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Some of this is outside of Google’s control. Internet speeds will vary for users, and data allowances might be prohibitive for players wanting to stream to Pixel phones.

The requirement for internet access might also frustrate players in residences with limited bandwidth too – and some images posted to social media suggest that the troubleshooting advice for players is to not use their internet connections for any other activities while playing.

Image: Google’s Majd Bakar said Stadia could be even faster than console gaming

Google could be underappreciating the demands it has placed on its committed data centres – but some users are encountering very different services depending on whether they are playing on PC or Pixel phone.

A spokesperson for Google told Sky News: “The overall Stadia system design is focused on low latency game play.

“We achieve this through the overall architecture and detailed design of the Cloud, endpoints, and input devices like the Stadia controller.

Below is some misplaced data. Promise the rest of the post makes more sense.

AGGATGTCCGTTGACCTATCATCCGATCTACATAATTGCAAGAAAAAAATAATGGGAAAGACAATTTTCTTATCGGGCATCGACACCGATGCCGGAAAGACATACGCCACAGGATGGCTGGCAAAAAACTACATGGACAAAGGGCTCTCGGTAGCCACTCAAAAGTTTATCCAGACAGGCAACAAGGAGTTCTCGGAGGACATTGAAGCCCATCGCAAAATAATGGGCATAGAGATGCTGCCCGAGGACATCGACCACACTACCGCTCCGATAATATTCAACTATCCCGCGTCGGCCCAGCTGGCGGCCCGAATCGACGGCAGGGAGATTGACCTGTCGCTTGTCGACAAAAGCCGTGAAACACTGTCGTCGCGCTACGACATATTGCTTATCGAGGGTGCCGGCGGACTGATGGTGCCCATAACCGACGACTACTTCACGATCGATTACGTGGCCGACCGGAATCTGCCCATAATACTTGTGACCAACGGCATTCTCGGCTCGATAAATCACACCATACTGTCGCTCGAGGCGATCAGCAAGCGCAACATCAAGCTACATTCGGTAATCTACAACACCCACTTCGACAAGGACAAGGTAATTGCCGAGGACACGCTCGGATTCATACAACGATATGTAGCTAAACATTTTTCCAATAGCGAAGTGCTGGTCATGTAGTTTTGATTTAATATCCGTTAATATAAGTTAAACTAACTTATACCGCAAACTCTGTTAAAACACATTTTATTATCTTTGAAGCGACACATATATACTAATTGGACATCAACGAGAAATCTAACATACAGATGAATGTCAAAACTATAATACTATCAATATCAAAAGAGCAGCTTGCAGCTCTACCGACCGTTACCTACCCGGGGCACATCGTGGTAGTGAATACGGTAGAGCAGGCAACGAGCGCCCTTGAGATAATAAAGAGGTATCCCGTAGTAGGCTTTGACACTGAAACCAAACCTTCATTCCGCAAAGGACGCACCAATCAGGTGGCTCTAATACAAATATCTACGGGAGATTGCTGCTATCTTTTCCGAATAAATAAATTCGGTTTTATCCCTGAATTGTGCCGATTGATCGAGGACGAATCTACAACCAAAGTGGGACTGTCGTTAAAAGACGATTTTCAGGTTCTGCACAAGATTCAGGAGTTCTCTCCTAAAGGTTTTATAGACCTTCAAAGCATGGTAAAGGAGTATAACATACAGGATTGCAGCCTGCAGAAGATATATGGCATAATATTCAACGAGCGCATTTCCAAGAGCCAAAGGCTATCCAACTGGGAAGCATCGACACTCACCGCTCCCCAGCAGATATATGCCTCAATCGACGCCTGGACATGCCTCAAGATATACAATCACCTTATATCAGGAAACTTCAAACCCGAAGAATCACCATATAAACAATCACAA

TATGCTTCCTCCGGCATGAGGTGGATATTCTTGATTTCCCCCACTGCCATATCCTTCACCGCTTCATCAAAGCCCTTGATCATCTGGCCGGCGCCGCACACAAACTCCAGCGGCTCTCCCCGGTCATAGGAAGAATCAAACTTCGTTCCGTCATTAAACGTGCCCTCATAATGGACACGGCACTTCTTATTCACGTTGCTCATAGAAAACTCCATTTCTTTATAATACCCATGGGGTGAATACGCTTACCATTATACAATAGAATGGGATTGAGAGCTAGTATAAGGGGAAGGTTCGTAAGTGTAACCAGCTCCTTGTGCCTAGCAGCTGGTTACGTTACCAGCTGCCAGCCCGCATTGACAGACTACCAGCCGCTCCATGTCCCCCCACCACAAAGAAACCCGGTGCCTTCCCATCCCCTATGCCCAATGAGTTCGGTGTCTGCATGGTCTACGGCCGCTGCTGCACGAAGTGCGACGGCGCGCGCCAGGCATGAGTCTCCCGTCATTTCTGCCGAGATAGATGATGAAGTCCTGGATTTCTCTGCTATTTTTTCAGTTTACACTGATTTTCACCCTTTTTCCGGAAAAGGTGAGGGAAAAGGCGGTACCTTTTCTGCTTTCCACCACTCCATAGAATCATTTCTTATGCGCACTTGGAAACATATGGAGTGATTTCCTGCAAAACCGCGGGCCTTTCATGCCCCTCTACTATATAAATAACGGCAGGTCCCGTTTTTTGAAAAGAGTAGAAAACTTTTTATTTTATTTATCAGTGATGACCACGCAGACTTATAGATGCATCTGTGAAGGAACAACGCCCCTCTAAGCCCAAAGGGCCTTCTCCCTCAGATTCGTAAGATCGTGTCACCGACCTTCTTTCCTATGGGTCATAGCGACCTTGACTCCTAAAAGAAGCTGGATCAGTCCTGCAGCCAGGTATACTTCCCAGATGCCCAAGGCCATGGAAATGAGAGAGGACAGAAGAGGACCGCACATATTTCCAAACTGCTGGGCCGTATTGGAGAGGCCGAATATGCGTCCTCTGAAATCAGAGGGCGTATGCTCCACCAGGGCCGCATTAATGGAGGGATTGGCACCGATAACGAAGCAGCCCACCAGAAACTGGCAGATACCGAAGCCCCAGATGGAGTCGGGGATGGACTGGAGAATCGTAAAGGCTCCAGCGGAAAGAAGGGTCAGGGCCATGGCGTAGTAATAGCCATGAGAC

“By connecting through WiFi, the Stadia controller delivers the lowest latency solution for Stadia as it connects directly to the Cloud.

“Additionally, we saw great results with Project Stream and have been optimistic about our continued work around minimising lag concerns even further.

“We are working on lowering the end to end latency with our scaled deployment including streaming algorithms and proprietary hardware. “

Google Stadia

Image: Stadia will work with a single controller across any screen

Bruce Grove, the chief executive and co-founder of Polystream – and formerly the head of engineering at OnLive, a company which previously attempted to develop a cloud-based gaming service before it was acquired by Sony – broke down the figures for Sky News.